Going back the revolts in Spain, one of the banners that the protesters had wrote “Shh! don’t wake up the Greeks!” referring in a sarcastic manner to the lack of popular reaction to the economical measures taken in Greece. That was the trigger. Thousands of people went in the streets to show the world they are far from being asleep. From Athens and Thessaloniki to every city and town in Greece, the protests last till this day because people need to be heard.
It’s not only the economical measures that led them to revolt; it’s also their wounded national pride. Panos was telling me how sad and offended he felt when he saw on the international news titles like “Greece on sale”. There is nothing worse than being stripped of your dignity as a person and as a country.
I asked Anthi what are their objectives, their intentions. If they will be heard, what would they have to say? The first thing she said was “real democracy”. Even though that is their goal, they haven’t thought yet on the actions needed in order to pursue that goal. What they do know though is that people should have more saying in how the country is ruled, in the decisions that are taken at a higher level and have a direct impact on their daily lives.
They feel betrayed by the whole political class and believe there is now viable alternative to the current administration. Most of their rage goes against the current government and the decisions they took. Instead of helping the country get on its feet by using internal resources, they asked for external assistance and drowned the country in debt.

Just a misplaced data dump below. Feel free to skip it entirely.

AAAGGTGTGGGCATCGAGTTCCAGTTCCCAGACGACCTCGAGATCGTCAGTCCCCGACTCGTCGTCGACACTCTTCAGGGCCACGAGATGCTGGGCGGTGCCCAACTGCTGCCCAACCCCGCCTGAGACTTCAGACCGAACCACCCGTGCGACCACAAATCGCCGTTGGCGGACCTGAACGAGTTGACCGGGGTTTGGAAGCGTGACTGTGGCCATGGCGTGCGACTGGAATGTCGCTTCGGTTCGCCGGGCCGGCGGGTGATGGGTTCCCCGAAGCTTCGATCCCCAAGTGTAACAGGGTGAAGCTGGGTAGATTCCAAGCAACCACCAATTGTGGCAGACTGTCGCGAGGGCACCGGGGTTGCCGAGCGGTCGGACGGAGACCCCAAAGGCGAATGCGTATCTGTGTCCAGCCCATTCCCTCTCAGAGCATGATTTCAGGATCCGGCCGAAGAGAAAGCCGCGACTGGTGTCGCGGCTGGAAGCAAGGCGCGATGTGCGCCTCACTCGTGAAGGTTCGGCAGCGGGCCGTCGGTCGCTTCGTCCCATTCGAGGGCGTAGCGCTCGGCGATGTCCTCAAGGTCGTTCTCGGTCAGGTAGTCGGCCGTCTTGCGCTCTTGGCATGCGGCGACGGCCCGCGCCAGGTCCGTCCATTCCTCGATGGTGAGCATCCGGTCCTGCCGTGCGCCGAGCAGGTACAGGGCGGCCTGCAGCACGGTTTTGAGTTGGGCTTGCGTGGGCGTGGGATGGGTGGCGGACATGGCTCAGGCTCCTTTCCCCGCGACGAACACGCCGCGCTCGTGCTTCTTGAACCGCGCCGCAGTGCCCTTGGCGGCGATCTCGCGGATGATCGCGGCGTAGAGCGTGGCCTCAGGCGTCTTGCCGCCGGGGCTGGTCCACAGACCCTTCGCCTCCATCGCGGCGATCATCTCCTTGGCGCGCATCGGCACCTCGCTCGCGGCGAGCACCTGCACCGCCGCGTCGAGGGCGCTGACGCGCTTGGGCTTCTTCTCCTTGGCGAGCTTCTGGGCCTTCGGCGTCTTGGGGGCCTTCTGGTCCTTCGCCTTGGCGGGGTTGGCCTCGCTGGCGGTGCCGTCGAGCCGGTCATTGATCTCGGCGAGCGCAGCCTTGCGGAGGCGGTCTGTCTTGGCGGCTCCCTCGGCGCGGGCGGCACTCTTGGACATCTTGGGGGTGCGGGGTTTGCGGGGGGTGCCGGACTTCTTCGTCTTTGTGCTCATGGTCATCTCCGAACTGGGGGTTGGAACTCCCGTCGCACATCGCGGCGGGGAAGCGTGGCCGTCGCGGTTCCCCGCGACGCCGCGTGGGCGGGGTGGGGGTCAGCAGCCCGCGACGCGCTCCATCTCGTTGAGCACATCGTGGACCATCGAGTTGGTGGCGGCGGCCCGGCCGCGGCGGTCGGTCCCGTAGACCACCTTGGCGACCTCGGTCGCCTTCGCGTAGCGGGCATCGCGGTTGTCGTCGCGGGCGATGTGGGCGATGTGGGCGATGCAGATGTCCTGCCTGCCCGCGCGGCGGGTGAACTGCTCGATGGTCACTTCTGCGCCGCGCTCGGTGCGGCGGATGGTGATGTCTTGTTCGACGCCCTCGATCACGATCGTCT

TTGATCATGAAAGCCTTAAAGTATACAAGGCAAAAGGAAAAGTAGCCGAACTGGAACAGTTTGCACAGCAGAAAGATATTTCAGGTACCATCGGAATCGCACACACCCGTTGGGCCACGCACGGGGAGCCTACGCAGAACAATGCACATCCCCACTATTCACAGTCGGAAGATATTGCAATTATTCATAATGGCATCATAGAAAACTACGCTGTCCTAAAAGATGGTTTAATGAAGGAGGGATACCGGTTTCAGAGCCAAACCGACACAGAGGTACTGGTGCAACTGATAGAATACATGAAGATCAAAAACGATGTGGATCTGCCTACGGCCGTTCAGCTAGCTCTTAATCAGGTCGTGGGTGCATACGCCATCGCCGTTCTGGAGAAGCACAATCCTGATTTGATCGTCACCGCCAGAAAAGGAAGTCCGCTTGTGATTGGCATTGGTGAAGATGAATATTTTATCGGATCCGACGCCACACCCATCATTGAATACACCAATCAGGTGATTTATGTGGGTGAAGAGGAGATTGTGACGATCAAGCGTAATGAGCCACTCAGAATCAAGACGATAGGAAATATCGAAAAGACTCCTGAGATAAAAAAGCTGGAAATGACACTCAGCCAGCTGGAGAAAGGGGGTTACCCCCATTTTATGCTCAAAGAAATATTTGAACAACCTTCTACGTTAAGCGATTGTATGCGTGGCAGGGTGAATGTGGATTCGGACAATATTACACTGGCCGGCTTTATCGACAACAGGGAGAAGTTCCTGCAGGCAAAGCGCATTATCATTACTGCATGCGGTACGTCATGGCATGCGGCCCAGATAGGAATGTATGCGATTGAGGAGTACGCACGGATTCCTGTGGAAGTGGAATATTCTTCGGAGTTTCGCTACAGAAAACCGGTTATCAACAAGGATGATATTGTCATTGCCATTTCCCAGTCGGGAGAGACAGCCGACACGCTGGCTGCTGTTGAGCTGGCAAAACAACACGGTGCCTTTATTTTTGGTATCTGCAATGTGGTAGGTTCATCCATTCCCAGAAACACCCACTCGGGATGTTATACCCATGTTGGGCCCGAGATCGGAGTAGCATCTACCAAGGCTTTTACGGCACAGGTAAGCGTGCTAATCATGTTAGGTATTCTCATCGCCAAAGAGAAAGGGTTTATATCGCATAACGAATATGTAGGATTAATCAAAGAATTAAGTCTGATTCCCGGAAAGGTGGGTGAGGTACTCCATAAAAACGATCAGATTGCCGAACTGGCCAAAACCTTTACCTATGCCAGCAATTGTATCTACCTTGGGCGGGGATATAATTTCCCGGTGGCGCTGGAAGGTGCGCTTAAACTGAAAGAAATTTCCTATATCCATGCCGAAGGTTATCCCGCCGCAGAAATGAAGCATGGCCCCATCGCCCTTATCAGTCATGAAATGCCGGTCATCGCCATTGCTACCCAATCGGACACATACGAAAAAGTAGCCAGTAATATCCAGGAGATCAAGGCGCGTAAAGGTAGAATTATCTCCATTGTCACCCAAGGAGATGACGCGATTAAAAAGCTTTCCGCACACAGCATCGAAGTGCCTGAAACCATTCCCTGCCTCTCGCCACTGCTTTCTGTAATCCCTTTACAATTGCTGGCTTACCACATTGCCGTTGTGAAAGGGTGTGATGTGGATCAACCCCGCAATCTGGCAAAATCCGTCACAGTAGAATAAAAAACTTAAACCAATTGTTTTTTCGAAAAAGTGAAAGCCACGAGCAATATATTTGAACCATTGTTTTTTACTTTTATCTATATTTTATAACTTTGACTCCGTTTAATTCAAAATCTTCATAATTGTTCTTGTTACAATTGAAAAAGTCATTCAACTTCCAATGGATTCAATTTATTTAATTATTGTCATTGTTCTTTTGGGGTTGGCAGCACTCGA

The next logical question was if they think that Greece will declare bankruptcy. Currently the long term debt of Greece is 157% of the GDP and the officials from Athens comment that it will reach 140% in 2015(source CNN).
The answer came with a sigh since, they say, it’s not a matter of “If” is just a matter of “When”. They believe that the current government is creating false problems by stating that if they don’t get the loan form IMF they will be forced to declare bankruptcy. It is their belief that in a few years that will happen anyway and that maybe that could be for the best. They would have reached the bottom and they would build their way up from there not depending on anyone. A whole new start.
As patriotic as that might sound though, it does not take into consideration any international issues. If Greece declares bankruptcy, all its debts will be deleted therefore all the counties that lent money to it will lose their money. Right now Greece is somewhere between the hammer and the nail. There is international pressure to pay the debts but there is internal pressure building up also.